13. An excellent cruciverbial morning with the witty Concise and then this superb puzzle. 37 minutes for me. Thanks Z for explaining RUINOUS, GLASGOW, STAMINA and CHEESEBURGER, which I can now relish appropriately post-biff. And thank you clever and challenging setter for a hugely enjoyable test full of feints, misdirections and cyphers. COD among many candidates to RUINOUS.
  14. 8:17. I seem to have been on the wavelength for this.
    MER at ‘start of session’ for SE, rather than just S. Grumble grumble, slippery slope, where will it end etc etc.
    I had parsed CHEESEBURGER in the same way as z8 so my MER there turned out to be unwarranted.
    Fun puzzle.
  15. Liked this one, I didn’t find it difficult, but on the other hand there do seem to be several I didn’t actually parse before coming here..
  16. 19:57 I struggled a bit with this one and ended up with a few unparsed, so thanks for the explanations Z. All good stuff though. I loved MENAGE A TROIS and RUINOUS.
  17. Started well as MENAGE A TROIS was an answer in a puzzle from 2013 that I had practised immediately before opening this one!

    Unfortunately things slowed down from there and, in any event, my 18 min par time was all in vain as I had my pretty standard typo in there.

    Enjoyed it though – thanks z and setter

  18. Enjoyable puzzle. I don’t know much about crosses either, and spent a long time looking for a much more generic sort of sweet thing before the (toffee) penny dropped. Could quite fancy a bag of Maltesers now.
  19. Apparently caught the wavelength for this. Like others DNK the fabric but certainly recalled that there were a couple of Silesias that kept changing hands during the endless European wars a few centuries ago. There was also a joke that went – if this is Upper Silesia what on earth can Lower Silesia be like. 16.17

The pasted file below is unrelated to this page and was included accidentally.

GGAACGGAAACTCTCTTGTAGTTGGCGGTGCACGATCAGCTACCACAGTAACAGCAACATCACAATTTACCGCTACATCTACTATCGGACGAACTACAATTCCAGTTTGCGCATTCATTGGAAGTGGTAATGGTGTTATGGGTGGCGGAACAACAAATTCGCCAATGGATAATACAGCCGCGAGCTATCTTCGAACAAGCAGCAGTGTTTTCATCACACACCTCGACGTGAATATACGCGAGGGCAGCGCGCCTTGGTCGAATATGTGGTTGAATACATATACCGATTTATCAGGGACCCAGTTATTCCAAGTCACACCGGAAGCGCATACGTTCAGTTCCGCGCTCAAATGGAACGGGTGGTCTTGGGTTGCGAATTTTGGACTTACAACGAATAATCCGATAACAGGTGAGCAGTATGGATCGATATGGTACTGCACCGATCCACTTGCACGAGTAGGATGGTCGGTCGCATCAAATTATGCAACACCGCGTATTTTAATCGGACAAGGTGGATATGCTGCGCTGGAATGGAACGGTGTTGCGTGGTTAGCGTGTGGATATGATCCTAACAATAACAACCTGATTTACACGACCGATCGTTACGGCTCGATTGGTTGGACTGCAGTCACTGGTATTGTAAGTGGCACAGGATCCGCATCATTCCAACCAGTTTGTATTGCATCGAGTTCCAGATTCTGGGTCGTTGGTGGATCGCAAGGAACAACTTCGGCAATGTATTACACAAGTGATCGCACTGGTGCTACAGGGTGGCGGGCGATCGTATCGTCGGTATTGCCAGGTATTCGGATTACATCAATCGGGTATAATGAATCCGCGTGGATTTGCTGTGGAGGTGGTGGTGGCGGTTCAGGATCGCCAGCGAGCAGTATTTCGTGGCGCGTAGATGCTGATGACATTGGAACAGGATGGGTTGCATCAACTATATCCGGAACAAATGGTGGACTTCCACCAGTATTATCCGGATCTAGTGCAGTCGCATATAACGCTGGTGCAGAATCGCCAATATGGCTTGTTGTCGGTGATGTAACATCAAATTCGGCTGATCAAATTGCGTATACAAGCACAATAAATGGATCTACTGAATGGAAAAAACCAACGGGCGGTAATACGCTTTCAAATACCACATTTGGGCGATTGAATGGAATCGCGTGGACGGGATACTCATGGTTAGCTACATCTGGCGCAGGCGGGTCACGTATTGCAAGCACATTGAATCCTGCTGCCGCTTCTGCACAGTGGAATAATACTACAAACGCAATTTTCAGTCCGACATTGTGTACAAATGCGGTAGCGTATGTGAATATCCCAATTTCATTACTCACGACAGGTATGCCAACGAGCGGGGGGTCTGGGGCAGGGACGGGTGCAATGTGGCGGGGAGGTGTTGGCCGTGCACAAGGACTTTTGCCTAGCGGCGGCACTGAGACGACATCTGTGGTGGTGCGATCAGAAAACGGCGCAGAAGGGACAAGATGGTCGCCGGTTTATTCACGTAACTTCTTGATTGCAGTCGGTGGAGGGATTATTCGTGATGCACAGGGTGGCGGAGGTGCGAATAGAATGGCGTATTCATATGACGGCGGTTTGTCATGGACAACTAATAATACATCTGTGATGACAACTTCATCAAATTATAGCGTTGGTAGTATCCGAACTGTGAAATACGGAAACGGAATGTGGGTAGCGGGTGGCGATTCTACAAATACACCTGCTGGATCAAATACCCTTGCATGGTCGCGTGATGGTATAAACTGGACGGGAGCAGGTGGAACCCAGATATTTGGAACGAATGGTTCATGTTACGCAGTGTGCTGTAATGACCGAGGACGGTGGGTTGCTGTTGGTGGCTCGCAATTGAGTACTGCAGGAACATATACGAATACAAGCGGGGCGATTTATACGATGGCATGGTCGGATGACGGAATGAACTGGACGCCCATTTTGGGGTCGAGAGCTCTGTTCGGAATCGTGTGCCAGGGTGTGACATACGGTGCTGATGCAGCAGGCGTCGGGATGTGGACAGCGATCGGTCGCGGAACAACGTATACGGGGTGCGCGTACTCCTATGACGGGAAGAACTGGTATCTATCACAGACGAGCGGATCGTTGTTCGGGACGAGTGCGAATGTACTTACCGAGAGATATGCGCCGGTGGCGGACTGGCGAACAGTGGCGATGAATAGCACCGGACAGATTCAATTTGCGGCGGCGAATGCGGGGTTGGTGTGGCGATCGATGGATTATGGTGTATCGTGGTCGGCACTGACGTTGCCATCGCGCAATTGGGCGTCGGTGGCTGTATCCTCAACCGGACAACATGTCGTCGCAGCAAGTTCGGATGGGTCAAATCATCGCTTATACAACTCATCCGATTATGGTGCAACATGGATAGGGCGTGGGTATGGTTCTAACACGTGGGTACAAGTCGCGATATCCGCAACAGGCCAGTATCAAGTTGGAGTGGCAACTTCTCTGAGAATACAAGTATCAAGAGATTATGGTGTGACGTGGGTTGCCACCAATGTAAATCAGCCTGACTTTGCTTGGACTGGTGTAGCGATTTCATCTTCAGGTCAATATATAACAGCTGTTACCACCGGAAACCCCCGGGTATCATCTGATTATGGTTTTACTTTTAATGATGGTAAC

1. Or the comment by the captain of the Welsh rugby team in an interview after having been beaten by Western Samoa: “Well, I’m just glad we weren’t playing the whole of Samoa!”.
  20. GROUNDSEL got me off the ground and suggested SPAGHETTI for an appetiser. A recent tussle with the Big Yin made 12a a doddle and the bum film followed. SILESIA was a guess as I didn’t know the material. I was fortunate that my posited ISH at the end of 5d was corrected during proof reading when I noticed I had RALEISH. A close call! I had the CROSS early doors, but MALTESE took a while and needed the crossers, so to speak. MENAGE A TROIS arrived and provoked a smile once the crossers for TROIS were in. Liked GLASGOW. UNSETTLES took a while to emerge. TUGBOAT was LOI. 37:07. Thanks setter and Z.
  21. Very tasty, in more ways than one. Fairly steady progress through, but STAMINA and TUGBOAT took a while. Like paulmcl I was sure the latter was going to be a country.

    Being married to a Scot, I have learnt that HIGH TEA in Scotland is dinner immediately followed by what most people would call tea (immediately followed, if one is sensible, by a lie-down).

    Thanks to z and the setter.

  22. ….has ever been my COD as well, but there’s a first time for everything (well perhaps not everything).